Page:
Family Planning in high-income settings

Women in high-income countries need greater access to postpartum family planning. Dr Anita Makins, Project Director for FIGO’s Postpartum IUD project, explains:

Family Planning in high-income settings
Family Planning in high-income settings

As an OBGYN working on family planning counselling and provision across a range of resource settings, I firmly believe that postpartum contraception needs to be a greater priority in high-income countries.

There is a sense that, because women in higher-resource settings may achieve a greater level of education and awareness of their health needs, family planning services are automatically accessed. Data shows that this is not the case.

Ovulation can begin as early as 21 days post-delivery for women who are not exclusively breast-feeding – but recovering from labour, sleep-deprived, and busy with a newborn, the mother’s primary concern is generally not herself or her sexual health.

Up to one-third of full-term pregnancies in the UK are unplanned, and 1 in 13 women presenting for abortion or childbirth in a UK health board had conceived within a year of a previous childbirth.

Traditionally in the UK we address contraception at around six weeks post-delivery, which puts a lot of pressure on both the woman and the primary health care system. It is very clear that there is an unmet need for postpartum contraception, and we as OBGYNs are in a prime position to address this.

We first need to improve awareness of why appropriate birth spacing is so important. In higher-resource settings women are increasingly giving birth later on, with a tendency to squeeze in pregnancies. There is limited awareness of how short inter-pregnancy period is linked to maternal morbidity and mortality, as well as increasing your risk of preterm labour, miscarriage and infant death.

FIGO’s successful postpartum intrauterine device (IUD) project was established in six low-income settings, and it is vital for high-income setting providers to realise that expertise is not a one-way flow from north to south. There is a huge amount to learn from our colleagues around the world, and it was exciting to see the expansion of postpartum family planning in Scotland informed by our local partners working with the ministry of health in Sri Lanka.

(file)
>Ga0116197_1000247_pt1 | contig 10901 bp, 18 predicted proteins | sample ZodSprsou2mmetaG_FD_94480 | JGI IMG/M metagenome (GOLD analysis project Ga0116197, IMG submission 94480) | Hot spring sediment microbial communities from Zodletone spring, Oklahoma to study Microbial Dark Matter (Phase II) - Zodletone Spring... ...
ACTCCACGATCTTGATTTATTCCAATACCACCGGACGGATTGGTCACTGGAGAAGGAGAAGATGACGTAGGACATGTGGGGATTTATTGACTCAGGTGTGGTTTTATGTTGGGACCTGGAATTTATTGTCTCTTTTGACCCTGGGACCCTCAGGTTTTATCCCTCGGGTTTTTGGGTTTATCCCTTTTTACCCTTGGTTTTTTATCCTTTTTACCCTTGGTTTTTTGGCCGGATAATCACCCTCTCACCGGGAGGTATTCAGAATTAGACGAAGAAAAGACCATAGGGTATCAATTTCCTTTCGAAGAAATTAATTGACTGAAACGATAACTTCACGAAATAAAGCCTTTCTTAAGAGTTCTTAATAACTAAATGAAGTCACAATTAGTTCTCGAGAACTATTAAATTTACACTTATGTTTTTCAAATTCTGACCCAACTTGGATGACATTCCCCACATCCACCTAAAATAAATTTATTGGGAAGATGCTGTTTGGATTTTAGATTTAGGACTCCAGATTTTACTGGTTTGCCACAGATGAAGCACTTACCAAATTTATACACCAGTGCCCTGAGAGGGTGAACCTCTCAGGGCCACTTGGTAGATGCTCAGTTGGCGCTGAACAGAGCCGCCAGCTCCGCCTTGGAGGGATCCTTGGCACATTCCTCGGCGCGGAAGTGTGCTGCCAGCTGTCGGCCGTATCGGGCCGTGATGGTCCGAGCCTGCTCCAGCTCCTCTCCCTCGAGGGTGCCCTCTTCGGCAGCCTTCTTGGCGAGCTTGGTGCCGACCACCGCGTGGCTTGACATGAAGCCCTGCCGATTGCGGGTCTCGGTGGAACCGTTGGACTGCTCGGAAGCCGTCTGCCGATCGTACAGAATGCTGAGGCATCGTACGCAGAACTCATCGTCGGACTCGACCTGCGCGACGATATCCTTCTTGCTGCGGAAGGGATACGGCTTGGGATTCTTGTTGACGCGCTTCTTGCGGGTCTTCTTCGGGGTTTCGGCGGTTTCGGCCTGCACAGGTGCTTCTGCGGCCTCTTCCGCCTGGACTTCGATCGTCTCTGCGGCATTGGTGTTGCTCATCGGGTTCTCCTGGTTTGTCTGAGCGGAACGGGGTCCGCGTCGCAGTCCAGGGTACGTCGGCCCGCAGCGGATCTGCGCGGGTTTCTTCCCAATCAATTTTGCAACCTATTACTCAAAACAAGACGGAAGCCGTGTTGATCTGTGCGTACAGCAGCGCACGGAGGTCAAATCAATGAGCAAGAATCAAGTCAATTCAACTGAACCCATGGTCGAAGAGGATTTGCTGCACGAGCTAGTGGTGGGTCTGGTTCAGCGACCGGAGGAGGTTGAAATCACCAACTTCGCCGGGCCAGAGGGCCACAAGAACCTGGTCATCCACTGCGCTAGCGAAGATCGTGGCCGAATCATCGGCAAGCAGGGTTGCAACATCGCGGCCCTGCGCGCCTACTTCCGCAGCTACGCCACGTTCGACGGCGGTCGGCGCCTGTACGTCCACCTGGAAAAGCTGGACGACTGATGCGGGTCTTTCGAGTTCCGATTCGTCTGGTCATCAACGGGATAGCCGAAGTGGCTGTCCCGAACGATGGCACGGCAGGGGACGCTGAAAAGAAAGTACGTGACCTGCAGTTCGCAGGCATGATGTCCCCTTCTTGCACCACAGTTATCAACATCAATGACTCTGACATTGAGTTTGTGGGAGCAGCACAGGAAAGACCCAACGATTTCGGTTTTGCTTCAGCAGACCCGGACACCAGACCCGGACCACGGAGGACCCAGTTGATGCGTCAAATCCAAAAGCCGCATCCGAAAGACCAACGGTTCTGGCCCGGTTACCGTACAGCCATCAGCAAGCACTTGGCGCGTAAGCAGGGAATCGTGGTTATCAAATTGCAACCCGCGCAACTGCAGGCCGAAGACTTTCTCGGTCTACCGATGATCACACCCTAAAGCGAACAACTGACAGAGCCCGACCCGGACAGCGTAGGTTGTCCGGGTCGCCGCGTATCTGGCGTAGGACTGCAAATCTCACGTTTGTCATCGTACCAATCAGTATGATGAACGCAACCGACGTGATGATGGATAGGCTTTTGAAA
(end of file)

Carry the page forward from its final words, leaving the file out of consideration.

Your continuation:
During last year’s ICPD25 Summit in Nairobi I spoke at a session on identifying solutions for integrated sexual and reproductive health service delivery, and I think that is key. I have learned a lot from the way our partners in BangladeshIndiaKenyaNepal, Sri Lanka and Tanzania look at women’s health beyond protocols and specific clinical outcomes, and the idea that sexual and reproductive health does not only belong in a family planning clinic.

I think in high-income settings we have lost a little bit of that holistic perspective. Our training is so specialised that we can become very good at a particular niche element of women’s health, which does not necessarily help when considering the woman’s health needs as a whole.

When I present on postpartum family planning to high-resource setting audiences, I see that a lot of specialist OBGYNs are not sufficiently aware of the increased risk of short pregnancy intervals, unaware of the scale of unmet need, and surprised to consider contraception as their role.

Every OBGYN should be able to counsel on family planning – providing balanced, non-coercive and quality care, where you give accurate information and take time to answer questions so that a woman can make an informed choice for herself and her family.

I am passionate about ensuring that women from all walks of life are able to live healthily and happily, and family planning is absolutely integral to women achieving their goals and desires.

As FIGO advocated throughout 2019, sexual and reproductive health and rights and gender equity are fundamental to the success of UHC. It was encouraging to see both of these priorities included in the United Nations Political Declaration of the High-Level Meeting on Universal Health Coverage, but now we need to hold our governments, and ourselves, accountable to these commitments.

For FIGO, this means working in close partnership with our 132 National Member Societies, and implementing projects that respond to their expertise and needs.

Cost remains a significant barrier to universal access to sexual and reproductive health-care. As OBGYNs we need to continue advocating for contraceptive services as part of UHC, with a method mix that is appropriate to each and every context. We are often asked why our postpartum IUD project is tied to a particular method, and the answer is that family planning needs to be sustainable. In many low- and middle-income countries, the copper IUD is the only consistently-available and affordable long-acting reversible contraceptive (LARC).

Contraception is part of a holistic package of healthcare, and a basic need for women to be able to lead happy, healthy lives. As OBGYNs, we are in a very great position to address it.

This news item was contributed by:

Dr Anita Makins

Project Director
FIGO’s Postpartum IUD Initiative